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‘Maps & Flags of the World’

Flags of the World but not inside an encyclopedia.

All Around the World with the Most Travelled Indian

By Nitin Gairola

I would like to pick up from where I left off last week, which is my travelling the length, breadth (and depth) of this wonderful world over the past 15 years and seeing most of the natural world – the major deserts, largest forests, longest mountain chains, largest grasslands, national parks, UNESCO sites, etc., besides a century of countries across all continents and oceans.

My 1986 encyclopedia had stunning maps of the world.

And while I did all this post my mid-twenties, I think it all started way back at the age of six, much before the existential questions had popped up in my head. My parents had then gifted me Purnell’s Encyclopedia and, at that age, I was just fixated on the centre fold which had the flags of all countries. Did I think about traveling then? – Of course not. I didn’t even know the concept of world travel but somewhere deep down, it might have sowed the seeds of what was to emerge much later in life, due to the triggers in my twenties.

As I was going through the dusty and battered encyclopedia recently, I also saw that it had very detailed maps of each continent which showed the topography and vegetation as well. That was very unusual for a 1986 publication which generally would have colourful and basic political maps of the countries of the world. This detailing of the natural world and its biomes could be another piece in the puzzle, as I now recall being transfixed by these maps.

Only 149 flags in the world in 1986. Now there are 193.

The rest of my attention used to go to all the stunning photographs or illustrations of things I had no clue about – dinosaurs (at a time well before Jurassic Park, when kids knew nothing about them), the animal & plant kingdoms, deserts & jungles, volcanoes & mountains, airplanes & ships, city skylines, literature & art and unfortunately war & battle history as well.

Big wheels in Iceland.

Now, almost four decades later and with the advantage of hindsight, I can only thank my folks for gifting this encyclopedia to a six year old, well before the age when it could have been considered the right time for such a gift. And while I may have never liked academics in my school and was a very mediocre student (as far as grades go), I actually scored 96, each, in Geography and History in the tenth standard – and this was without studying, as in actually without studying. If that isn’t a sign, then I don’t know what is.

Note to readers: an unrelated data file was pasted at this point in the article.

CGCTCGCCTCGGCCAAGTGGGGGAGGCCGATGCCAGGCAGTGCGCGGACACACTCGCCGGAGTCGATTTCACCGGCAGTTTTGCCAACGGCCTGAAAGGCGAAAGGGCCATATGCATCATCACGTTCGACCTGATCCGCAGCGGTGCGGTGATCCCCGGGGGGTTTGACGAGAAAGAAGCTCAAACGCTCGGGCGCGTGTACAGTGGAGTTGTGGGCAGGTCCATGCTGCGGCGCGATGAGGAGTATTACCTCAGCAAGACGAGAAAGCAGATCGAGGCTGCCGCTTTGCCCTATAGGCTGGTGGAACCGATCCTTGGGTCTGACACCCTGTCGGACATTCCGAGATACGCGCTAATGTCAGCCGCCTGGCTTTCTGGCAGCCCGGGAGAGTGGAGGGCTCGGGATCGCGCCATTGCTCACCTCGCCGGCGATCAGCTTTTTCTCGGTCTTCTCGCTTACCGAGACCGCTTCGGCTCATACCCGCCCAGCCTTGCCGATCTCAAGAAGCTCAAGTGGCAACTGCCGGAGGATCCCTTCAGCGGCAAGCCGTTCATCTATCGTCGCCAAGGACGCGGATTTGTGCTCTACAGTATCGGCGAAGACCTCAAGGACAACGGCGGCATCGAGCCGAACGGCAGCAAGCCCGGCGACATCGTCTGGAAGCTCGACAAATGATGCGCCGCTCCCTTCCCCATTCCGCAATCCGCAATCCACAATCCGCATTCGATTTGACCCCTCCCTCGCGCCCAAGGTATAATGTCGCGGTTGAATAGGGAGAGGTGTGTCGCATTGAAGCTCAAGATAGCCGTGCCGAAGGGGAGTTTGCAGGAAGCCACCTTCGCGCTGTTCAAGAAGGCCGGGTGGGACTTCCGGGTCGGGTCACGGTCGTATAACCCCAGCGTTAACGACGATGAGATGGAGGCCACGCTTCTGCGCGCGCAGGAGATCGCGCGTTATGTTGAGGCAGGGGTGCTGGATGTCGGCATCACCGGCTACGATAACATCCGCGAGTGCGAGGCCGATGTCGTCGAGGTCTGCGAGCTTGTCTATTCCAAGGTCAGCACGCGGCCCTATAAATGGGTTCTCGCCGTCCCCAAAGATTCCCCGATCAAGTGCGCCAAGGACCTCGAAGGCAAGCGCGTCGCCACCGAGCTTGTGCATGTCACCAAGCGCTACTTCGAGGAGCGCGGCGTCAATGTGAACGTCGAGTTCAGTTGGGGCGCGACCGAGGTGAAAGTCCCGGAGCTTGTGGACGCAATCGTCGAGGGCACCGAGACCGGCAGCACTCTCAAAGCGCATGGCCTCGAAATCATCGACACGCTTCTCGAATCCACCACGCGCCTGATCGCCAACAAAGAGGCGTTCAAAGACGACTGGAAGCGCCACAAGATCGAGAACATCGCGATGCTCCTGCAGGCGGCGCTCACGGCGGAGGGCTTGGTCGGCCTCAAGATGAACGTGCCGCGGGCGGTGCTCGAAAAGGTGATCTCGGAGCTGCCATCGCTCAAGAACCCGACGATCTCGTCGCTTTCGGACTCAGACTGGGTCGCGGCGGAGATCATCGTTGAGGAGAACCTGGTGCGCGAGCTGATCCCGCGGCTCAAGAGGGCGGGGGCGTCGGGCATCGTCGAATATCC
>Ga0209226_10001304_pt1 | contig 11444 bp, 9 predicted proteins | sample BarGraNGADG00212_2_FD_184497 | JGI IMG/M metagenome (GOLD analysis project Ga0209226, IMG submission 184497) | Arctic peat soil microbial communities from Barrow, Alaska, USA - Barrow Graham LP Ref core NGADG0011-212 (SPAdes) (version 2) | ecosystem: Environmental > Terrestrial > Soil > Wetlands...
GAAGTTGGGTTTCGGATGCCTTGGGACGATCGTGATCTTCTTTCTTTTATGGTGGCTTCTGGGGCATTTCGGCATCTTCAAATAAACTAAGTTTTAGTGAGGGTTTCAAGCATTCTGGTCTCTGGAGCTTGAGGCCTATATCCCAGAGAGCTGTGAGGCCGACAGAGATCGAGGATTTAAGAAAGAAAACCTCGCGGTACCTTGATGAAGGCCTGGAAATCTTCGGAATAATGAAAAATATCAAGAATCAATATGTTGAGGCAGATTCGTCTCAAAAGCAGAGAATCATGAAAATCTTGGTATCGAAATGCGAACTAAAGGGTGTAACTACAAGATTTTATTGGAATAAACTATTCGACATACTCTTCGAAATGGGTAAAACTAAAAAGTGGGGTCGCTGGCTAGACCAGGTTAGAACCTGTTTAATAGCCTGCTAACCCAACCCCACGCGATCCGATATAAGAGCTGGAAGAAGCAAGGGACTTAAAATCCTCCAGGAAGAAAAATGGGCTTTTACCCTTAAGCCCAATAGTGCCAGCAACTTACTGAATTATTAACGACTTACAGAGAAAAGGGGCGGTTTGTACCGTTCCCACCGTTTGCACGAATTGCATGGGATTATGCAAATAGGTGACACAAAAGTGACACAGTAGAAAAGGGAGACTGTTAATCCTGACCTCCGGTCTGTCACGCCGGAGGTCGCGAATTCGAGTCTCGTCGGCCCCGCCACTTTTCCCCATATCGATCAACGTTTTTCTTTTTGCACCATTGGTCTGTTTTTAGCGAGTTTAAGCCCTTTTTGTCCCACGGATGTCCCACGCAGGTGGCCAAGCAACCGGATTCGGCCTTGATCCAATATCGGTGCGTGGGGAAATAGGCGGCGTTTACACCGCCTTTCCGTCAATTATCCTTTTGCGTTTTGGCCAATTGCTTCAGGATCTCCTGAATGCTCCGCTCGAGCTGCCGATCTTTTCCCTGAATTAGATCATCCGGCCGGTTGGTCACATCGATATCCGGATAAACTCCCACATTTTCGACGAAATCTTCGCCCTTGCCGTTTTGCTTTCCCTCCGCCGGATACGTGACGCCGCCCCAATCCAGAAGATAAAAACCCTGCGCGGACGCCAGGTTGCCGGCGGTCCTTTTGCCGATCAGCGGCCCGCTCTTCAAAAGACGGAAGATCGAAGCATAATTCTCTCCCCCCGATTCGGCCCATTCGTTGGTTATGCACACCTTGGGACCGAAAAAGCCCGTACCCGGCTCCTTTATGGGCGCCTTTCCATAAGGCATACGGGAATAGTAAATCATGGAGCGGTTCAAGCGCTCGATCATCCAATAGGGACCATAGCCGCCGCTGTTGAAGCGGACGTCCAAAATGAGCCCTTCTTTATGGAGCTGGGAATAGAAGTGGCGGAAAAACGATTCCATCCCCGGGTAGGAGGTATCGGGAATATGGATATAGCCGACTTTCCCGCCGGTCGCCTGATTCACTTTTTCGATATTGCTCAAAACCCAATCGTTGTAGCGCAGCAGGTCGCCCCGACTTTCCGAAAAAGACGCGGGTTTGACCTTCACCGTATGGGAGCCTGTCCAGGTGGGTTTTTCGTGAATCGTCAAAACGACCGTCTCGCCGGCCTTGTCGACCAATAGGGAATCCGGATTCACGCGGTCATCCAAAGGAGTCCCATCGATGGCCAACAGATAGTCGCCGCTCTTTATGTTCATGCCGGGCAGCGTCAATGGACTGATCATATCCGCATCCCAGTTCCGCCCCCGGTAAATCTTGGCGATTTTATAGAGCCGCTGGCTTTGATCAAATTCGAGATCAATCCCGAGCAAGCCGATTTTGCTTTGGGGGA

In the Middle East, acting like Lawrence of Arabia.

Whether I heeded the sign at that time or not is immaterial, but the fact is that this academic bent of mind stayed with me in my early days of poetry (I had a literary style of writing), in my corporate strategy job and in my travels as I landed in different parts of the world more like a photo-journalist or scholar than a tourist. This led to some incredibly immersive and mindful experiences and it wasn’t a case of passing through a part of Earth without understanding its significance or context. Also, I feel that if you do your ‘homework’ about a place, it shows a bit of respect to the locals and they in turn are interested in spending time with you and in opening up their lives and their world to you. When that happens, you see the same world as you would have otherwise, but you see it with a different pair of eyes.

In a train boneyard in Bolivia
On the Indian Ocean off Zanzibar

Today my living room has a globe and it has world maps, atlases and encyclopedias and that’s how I feel at home. I am always restless, thinking of my next adventure and maybe that’s the reason why I find it very hard to laze on a beach or yearn for a ‘staycation’ (a word which actually makes me cringe). How can I laze when even on long haul 10-15 hour flights, instead of watching movies or sleeping, what I enjoy the most is to take the window seat, check the live map on the screen and try to find major features on the Earth and the topography down below. This way I have seen the Nile River, Mount Fuji, Niagara Falls, Mount Kenya, The Horn of Africa, Hudson Bay, The Andes Mountains, the Arctic desert, Sentinel Islands, Uluru and so much more from 12 kilometres up in the air. What a privilege it is to fly, and we at times take such an amazing thing for granted.

At the South Sudan border.

To set the scene for what’s to come for you, my objective through this column is to bring home this perspective that travel is not just an escape nor is it similar to any other consumption. It is what I call ‘experiential consumption’ as opposed to ‘material consumption’, where you shop for products such as electronics, cars, houses, furniture, clothes, etc. Is travel free? No, it is not, but I have found it to be my highest return investment, since this investment was on my own development. Travel reshapes your personality, your views of the world and life itself and hopefully it turns you into a better person. All of this while adding experiences and memories that will last as long as you live.

(Nitin Gairola is from Dehradun and has travelled the natural world more than almost any Indian ever. He has set world travel records certified by India Book of Records, has written for Lonely Planet, and holds National Geographic conservation certifications. He is also a senior corporate executive in an MNC and in his early days, used to be a published poet as well. More than anything else, he loves his Himalayan home.)